Video Premiere: Family Of The Year, ‘Hero’

Family Of The Year

Family Of The Year’s introspective “Hero” gets an emotional yet uplifting video.

The first time I heard “Hero,” I was driving in L.A., listening to KROQ, and I was so magnetically drawn to the haunting harmonies, and plaintive, quietly unnerving uncertainty that I had to promise myself not to Google the lyrics to find out who was singing such a perfect song to cry to because, well, I was driving, and I’m much better at Googling than I am at driving. (Actually it was my mother’s voice admonishing me not to Google and drive. Listen to your mom or your mom’s voice in your head. She knows best.)

That was months ago (yes, I know the song came out in 2012 — late pass), and after (safely) Googling, I learned that song is called “Hero,” and it’s by Family Of The Year, and it feels like the “Sound Of Silence” for the Instagram generation (so, Simon & Garfunkel’s grandkids). I’m still overcome with that same wistful heavyheartedness every time I hear Family Of The Year, and their brand-new “Hero” video makes for the perfect visual complement to a reticent, soul-searching elegy.

Family Of The Year Hero video

Professional bull-rider Nicolas Sartor plays himself in the “Hero” video.

Directed by by Isaac Rentz, “Hero,” from the band’s Loma Vista album, is an artfully rendered montage of the band in repose juxtaposed with a bull rider — a real-life professional named Nicolas Sartor. Sartor’s been riding since he was 6, and his career includes highs — at one time he was among the top bull riders in the world, and he’s currently one of the top five riders in California — to deep valleys. He’s broken his leg; he was hit in the throat by a bull’s horn and ended up in a medically induced coma for a week; and he’s shattered his nasal cavity and skull. Yet he’s always gotten back on the bull.

“This is my dreams and everything I wanted to do since I was a kid. I couldn’t not get back on,” Sartor told me over the phone from California, where the video was filmed. “I wanna show my little girls if they have a dream or passion there should be nothing that can stop you in the way. If you have a passion that much, or something you love, then no matter what, always go for it.”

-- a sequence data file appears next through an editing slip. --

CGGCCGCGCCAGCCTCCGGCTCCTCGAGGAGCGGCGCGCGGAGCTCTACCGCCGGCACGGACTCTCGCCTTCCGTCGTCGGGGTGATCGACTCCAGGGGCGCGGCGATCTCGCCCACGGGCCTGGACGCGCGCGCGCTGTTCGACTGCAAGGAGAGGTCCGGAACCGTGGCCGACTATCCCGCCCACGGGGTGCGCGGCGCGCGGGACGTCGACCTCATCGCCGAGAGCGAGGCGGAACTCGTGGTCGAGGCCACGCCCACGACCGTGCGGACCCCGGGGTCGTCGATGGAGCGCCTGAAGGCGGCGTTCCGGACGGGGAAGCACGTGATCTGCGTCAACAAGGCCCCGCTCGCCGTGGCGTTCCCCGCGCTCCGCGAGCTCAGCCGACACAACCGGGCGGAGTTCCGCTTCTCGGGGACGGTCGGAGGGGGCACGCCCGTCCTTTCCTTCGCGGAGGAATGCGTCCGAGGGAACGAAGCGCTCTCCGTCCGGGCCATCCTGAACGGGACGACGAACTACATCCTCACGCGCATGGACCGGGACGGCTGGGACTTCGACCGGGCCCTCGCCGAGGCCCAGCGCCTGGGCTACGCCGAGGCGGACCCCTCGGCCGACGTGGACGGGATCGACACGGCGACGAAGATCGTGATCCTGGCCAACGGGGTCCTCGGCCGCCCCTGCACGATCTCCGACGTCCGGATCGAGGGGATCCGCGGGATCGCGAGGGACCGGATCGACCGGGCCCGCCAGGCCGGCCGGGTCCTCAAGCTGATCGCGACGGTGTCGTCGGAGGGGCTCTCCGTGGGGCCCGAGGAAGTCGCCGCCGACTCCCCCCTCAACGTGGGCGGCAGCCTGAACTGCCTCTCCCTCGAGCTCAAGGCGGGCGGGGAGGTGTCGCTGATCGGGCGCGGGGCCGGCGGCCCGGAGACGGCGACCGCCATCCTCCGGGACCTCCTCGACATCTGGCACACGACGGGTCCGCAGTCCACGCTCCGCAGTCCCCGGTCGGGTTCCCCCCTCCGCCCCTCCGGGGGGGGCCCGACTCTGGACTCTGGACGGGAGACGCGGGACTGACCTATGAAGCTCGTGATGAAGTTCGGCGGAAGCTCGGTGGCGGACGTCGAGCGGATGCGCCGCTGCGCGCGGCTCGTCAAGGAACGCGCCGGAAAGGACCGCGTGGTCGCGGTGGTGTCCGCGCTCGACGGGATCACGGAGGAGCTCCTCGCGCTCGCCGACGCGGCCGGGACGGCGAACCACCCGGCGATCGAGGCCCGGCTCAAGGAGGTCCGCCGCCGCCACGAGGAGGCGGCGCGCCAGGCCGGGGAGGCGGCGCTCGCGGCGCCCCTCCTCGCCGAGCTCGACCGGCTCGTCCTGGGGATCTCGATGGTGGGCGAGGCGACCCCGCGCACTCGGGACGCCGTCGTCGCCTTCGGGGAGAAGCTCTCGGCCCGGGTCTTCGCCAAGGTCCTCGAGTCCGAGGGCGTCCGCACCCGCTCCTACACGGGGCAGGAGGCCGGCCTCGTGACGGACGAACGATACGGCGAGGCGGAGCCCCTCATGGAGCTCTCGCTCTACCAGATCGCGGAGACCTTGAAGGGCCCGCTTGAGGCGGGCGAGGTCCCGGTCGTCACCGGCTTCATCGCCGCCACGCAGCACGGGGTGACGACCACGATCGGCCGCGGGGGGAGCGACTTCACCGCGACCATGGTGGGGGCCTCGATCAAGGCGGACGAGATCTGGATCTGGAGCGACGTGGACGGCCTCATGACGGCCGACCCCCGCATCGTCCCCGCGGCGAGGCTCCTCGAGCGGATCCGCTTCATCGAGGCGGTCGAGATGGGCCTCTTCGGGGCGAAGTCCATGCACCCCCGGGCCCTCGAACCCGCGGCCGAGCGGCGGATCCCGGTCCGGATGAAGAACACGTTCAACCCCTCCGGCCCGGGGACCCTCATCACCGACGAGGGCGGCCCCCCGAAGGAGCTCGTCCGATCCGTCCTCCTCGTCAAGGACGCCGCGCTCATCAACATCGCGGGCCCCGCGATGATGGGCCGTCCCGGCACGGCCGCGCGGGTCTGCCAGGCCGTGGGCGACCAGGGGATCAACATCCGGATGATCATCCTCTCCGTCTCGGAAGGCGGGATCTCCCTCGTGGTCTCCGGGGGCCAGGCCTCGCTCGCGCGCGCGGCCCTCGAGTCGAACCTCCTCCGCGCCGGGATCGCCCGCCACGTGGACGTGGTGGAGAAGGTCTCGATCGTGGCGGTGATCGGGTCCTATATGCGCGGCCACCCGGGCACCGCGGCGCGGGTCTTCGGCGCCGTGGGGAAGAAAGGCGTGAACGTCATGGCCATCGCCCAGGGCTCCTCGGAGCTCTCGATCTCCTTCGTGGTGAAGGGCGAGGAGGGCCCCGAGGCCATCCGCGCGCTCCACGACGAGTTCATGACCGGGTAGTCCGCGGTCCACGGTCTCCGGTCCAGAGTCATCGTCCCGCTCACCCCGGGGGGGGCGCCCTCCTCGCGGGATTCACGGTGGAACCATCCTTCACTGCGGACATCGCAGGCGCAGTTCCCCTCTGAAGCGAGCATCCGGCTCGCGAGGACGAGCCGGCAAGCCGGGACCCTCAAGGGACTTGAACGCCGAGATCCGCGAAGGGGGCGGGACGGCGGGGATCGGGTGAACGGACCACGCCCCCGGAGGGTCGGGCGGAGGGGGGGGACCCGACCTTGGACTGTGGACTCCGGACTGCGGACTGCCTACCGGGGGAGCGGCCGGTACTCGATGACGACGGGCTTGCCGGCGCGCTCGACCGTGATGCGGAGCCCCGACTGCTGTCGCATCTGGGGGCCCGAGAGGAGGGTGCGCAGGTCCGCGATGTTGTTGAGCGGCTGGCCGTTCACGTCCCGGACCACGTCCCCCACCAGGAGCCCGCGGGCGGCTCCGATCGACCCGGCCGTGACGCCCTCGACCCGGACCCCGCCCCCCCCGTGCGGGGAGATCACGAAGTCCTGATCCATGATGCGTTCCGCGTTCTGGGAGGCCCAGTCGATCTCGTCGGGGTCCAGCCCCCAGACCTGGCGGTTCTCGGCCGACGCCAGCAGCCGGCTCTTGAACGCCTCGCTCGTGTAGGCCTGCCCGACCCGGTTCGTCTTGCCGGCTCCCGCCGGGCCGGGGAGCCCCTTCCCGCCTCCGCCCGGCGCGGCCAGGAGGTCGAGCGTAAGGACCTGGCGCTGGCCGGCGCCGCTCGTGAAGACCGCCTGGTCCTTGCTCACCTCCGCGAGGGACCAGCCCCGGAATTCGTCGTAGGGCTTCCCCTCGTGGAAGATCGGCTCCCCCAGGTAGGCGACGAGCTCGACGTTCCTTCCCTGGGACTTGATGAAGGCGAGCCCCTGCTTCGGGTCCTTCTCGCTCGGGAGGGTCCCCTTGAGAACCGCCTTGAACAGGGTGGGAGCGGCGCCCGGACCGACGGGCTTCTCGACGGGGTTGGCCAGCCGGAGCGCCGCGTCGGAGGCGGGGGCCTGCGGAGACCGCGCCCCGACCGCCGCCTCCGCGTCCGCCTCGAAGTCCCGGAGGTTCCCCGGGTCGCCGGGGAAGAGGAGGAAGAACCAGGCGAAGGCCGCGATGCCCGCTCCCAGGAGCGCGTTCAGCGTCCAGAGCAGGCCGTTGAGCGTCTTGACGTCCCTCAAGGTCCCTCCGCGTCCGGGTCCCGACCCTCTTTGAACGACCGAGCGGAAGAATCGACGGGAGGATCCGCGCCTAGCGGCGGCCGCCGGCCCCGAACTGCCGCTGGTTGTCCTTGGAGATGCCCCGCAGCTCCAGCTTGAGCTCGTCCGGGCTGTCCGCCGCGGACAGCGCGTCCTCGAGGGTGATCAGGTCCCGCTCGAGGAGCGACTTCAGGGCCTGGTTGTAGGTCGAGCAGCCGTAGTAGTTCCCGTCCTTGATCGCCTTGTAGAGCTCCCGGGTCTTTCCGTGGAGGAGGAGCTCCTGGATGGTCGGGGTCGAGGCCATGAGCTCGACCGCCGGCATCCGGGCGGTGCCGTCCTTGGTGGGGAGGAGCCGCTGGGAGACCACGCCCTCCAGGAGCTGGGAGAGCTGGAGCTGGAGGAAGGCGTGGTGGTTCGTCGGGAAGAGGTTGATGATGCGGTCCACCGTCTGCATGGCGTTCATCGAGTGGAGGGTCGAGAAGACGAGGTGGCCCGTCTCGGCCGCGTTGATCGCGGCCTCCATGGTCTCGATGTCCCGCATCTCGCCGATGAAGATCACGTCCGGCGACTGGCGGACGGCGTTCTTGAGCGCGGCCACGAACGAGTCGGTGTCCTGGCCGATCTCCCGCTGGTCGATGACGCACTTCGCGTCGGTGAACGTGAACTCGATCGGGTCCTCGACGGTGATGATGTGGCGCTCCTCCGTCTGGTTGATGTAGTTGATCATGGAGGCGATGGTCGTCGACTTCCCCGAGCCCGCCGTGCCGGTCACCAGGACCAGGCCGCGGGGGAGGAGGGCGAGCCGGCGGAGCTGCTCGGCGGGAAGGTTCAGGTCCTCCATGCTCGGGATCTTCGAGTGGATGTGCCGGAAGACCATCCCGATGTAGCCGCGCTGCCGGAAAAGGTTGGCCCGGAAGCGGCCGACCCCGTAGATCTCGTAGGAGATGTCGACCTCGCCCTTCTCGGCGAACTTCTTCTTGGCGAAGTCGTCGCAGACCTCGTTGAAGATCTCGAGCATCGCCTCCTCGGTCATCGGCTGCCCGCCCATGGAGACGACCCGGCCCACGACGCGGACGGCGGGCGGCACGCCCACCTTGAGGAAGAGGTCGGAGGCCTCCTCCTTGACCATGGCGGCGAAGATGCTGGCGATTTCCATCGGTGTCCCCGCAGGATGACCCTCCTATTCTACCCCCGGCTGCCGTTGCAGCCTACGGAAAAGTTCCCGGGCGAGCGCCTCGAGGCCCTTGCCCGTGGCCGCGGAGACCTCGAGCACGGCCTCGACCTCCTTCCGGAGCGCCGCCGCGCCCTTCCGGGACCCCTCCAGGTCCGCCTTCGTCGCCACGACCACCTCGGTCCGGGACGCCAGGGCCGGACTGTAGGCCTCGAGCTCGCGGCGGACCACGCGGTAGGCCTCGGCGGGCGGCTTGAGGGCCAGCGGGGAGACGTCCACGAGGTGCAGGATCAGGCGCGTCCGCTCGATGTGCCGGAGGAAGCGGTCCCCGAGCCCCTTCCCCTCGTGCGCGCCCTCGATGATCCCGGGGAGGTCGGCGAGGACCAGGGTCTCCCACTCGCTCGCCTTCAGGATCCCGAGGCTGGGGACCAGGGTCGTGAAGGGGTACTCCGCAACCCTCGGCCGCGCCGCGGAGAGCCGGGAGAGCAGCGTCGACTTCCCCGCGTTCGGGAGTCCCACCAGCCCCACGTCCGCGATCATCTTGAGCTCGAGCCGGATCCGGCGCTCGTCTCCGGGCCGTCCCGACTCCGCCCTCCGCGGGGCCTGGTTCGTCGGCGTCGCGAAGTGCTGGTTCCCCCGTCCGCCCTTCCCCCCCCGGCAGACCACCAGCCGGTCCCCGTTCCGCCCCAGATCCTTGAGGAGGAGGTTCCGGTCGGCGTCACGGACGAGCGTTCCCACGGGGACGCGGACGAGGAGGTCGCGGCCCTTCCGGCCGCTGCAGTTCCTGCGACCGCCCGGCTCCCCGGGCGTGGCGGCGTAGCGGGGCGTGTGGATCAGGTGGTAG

Watch Family Of The Year’s “Hero” video after the jump.

The “Hero” video was shot on location in Sartor’s hometown and features his real daughters in scenes outside of the ring that feel just emotionally heightened as the dramatic moments on the back of those mighty beasts. “The video shows that there’s a fighter in all of us. That we can be vulnerable and strong at the same time,” Family Of The Year drummer Seb Keefe explained. “Nick and his daughter Emalee brought the emotional connection so perfectly and naturally. They were brilliant. The location was the real deal — an authentic pro/amateur practice rodeo. It was surreal: This little desert community gets together twice a week to ride. Young and old. The children will take their first rides on baby bulls. The men and women take the risk very seriously. There’s a thick tension in the air. The risk is real. These are the original adrenaline junkies. It was just an incredible scene we’ll never forget.”

Paralleling the highs and lows of Sartor’s career and the song’s push and pull between living an ordinary life and becoming extraordinary, the “Hero” video chases the American dream and plays out not unlike “Friday Night Lights”… if Tim Riggins joined the rodeo. The video takes a long view of Sartor’s life, revealing VHS footage of the beginning of his childhood bull-riding career to scenes of him earning a living pushing shopping carts in a supermarket parking lot. (In reality, he’s a third-generation steam pipe welder.)

“It’s a struggle to get by,” Sartor said. “Every day’s a struggle for everybody is how I look at it. But I try not to bring negativity. I try to be happy about everything.”

I’d tell you what happens in the end but I’m too busy sobbing.

+ Watch Family Of The Year’s “Hero” video:

Photo credit: Catie Laffoon